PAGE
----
Life in China

August 27th, 2014 marked a BIG day for me. It was the beginning of a new chapter in my life, a new experience. On this day, 10 Davidson students embarked on the Davidson in Shanghai program, a program that I longed to take part in the moment I became a Wildcat. While I was filled with excitement for the new experiences and opportunities coming my way, I could not help but also feel a bit afraid and nervous about the leap I was taking.

Shanghai is known for being one of the biggest cities in the world. With this being said, I could not help but wonder: how would life be like, would it be too crowded, too noisy, how would I be received by the locals, would I be able to fit in, would I be able to properly communicate with the locals in Chinese given my two years of taking language classes at Davidson?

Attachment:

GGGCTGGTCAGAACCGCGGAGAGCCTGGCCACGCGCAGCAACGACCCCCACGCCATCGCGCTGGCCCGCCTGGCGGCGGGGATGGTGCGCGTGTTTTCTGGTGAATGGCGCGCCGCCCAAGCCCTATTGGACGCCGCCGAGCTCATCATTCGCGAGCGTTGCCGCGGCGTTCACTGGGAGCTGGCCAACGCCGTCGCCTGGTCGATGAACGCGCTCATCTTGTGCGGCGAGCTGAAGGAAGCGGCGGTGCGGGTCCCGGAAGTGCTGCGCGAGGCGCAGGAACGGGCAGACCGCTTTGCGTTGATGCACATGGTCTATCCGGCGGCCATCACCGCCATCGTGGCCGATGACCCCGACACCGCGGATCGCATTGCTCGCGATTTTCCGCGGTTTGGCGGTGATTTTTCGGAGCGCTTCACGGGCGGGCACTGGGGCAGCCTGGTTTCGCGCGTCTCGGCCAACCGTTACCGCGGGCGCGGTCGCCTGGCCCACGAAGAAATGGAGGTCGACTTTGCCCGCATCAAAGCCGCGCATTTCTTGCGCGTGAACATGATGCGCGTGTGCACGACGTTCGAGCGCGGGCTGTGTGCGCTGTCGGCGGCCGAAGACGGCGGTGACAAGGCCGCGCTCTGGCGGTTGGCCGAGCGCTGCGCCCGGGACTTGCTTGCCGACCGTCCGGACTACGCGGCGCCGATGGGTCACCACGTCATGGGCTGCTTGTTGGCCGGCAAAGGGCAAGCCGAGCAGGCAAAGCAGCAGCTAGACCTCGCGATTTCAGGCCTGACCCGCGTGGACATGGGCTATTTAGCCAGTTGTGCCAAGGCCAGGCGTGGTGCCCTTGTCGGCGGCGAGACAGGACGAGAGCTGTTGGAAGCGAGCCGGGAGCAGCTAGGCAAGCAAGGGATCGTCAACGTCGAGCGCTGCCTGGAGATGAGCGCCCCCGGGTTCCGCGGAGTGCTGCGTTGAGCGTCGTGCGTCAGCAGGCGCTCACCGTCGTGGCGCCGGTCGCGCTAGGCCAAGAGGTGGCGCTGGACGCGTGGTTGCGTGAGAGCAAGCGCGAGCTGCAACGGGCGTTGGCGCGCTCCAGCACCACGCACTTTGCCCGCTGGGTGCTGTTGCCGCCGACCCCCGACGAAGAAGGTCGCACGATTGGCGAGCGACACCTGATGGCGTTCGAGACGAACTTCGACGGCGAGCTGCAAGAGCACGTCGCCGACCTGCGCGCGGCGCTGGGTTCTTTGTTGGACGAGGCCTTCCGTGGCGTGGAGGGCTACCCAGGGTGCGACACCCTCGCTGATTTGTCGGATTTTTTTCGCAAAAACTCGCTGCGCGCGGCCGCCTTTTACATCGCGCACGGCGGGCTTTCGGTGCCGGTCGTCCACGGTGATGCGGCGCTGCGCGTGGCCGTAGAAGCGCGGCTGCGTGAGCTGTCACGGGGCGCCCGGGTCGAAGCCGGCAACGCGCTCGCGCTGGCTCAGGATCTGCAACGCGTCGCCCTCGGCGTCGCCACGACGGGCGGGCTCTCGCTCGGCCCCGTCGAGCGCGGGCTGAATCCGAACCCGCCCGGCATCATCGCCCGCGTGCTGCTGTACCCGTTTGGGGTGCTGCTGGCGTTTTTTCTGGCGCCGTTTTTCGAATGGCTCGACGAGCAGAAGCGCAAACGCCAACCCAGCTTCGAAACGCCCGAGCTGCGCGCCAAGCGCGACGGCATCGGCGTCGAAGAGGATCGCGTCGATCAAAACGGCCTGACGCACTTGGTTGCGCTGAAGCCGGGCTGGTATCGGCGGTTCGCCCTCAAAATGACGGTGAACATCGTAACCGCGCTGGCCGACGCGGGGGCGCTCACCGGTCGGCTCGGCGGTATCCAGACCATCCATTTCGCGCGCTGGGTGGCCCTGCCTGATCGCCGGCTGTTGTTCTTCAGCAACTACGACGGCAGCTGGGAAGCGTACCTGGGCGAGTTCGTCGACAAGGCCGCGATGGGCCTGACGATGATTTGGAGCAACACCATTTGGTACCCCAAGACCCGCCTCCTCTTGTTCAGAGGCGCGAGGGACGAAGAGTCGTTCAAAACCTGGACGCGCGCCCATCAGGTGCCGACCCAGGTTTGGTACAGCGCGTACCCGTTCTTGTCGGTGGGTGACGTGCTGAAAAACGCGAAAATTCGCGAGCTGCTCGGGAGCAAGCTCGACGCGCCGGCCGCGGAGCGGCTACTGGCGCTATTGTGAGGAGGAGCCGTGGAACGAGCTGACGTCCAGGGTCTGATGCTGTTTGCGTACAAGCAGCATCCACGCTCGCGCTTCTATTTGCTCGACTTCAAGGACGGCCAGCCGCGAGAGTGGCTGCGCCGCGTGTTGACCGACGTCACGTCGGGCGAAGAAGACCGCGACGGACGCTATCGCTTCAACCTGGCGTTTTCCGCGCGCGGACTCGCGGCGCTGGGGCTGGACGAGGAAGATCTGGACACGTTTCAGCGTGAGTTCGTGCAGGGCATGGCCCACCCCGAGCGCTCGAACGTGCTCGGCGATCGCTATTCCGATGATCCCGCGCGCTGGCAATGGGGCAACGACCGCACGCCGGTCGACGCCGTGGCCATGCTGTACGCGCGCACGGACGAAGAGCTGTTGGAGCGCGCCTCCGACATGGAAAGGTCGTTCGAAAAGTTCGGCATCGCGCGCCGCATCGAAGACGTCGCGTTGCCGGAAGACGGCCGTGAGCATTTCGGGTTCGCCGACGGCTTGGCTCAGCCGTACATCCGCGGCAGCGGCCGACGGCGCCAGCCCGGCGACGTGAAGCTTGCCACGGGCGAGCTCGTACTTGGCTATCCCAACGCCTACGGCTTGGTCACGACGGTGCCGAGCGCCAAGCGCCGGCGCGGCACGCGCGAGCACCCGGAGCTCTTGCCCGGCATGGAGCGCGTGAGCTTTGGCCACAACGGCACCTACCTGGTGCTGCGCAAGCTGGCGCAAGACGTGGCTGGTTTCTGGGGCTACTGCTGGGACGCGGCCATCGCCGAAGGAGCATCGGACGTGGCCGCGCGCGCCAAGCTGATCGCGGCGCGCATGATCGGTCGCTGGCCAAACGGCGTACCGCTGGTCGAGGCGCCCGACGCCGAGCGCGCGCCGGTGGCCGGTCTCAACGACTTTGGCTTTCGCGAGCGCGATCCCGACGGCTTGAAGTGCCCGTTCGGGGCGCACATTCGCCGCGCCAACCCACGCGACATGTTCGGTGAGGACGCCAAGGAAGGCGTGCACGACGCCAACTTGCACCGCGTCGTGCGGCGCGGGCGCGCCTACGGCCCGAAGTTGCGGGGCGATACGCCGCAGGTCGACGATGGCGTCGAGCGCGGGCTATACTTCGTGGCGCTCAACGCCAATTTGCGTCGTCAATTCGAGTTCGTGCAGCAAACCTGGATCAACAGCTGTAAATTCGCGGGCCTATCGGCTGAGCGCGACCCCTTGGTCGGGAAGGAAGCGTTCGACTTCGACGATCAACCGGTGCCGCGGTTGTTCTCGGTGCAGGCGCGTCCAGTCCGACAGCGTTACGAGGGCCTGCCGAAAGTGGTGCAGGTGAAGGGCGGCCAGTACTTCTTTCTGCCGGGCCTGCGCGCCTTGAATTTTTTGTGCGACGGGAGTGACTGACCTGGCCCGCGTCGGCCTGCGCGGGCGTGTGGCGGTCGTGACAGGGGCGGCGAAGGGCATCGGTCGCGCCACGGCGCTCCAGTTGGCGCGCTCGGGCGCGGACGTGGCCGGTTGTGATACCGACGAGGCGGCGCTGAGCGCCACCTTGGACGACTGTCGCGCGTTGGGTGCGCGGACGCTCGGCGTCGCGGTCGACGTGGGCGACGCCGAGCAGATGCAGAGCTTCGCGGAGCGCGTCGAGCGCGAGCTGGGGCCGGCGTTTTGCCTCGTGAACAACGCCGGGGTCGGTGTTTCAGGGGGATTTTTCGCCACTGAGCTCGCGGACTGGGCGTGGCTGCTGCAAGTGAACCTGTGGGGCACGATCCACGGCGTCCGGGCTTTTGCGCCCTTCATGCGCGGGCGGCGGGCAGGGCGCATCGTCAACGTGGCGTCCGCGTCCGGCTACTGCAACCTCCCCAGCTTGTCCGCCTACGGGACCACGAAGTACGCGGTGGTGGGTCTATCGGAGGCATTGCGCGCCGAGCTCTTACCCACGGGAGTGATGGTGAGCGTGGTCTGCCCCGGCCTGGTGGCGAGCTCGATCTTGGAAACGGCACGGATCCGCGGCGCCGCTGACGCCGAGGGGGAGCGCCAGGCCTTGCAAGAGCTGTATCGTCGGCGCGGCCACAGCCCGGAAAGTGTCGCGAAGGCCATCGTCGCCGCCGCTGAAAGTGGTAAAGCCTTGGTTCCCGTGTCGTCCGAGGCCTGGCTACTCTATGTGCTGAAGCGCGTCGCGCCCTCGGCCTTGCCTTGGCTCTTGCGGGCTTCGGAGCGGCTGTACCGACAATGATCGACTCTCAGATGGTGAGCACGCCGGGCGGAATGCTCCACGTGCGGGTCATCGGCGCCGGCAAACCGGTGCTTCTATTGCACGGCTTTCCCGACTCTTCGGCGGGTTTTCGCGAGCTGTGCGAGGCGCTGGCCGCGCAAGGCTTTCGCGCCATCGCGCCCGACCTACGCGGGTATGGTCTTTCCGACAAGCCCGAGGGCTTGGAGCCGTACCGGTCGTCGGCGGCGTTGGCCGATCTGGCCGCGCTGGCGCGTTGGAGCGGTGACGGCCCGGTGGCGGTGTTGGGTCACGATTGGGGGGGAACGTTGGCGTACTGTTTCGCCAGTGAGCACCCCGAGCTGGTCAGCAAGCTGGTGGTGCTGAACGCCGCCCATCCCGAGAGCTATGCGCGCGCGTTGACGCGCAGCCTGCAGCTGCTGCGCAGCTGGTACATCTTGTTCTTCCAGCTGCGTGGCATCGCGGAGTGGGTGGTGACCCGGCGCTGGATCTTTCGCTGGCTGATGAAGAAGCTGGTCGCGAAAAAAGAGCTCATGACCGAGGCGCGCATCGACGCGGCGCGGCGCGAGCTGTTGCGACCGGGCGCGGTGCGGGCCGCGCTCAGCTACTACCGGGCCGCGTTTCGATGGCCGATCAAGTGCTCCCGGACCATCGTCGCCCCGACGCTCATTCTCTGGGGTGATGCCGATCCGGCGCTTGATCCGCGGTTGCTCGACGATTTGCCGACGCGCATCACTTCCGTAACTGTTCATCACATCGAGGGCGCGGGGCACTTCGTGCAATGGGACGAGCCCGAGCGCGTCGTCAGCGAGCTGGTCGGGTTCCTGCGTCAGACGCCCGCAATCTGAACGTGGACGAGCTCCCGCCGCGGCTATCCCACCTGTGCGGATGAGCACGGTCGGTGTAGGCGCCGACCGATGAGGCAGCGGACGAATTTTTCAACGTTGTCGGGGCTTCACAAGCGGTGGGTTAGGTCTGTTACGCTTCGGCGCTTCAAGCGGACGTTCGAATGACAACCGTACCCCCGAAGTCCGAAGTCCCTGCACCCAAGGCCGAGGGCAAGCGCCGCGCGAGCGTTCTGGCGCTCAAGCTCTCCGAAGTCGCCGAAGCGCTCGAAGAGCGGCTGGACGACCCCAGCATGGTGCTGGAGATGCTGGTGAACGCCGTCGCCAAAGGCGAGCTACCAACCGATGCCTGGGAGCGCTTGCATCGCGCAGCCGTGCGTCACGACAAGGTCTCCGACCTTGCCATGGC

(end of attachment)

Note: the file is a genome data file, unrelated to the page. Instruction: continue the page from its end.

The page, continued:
I have been in Shanghai now for almost two months and I can safely say that I have enjoyed every minute of it! Sure enough, I struggled at first to gather myself and adjust to the new, robust lifestyle. But, little by little I felt like the city was beginning to take me in as one of its own. The constant blaring of horns, whistles, and sirens no longer phased me, andI was beginning to get more comfortable with not only the Chinese communal style of eating–where each person orders a dish meant to be shared with the group–but also with the utensil they use to eat, chopsticks. I no longer felt like a 外国人even though I still looked and dressed like one.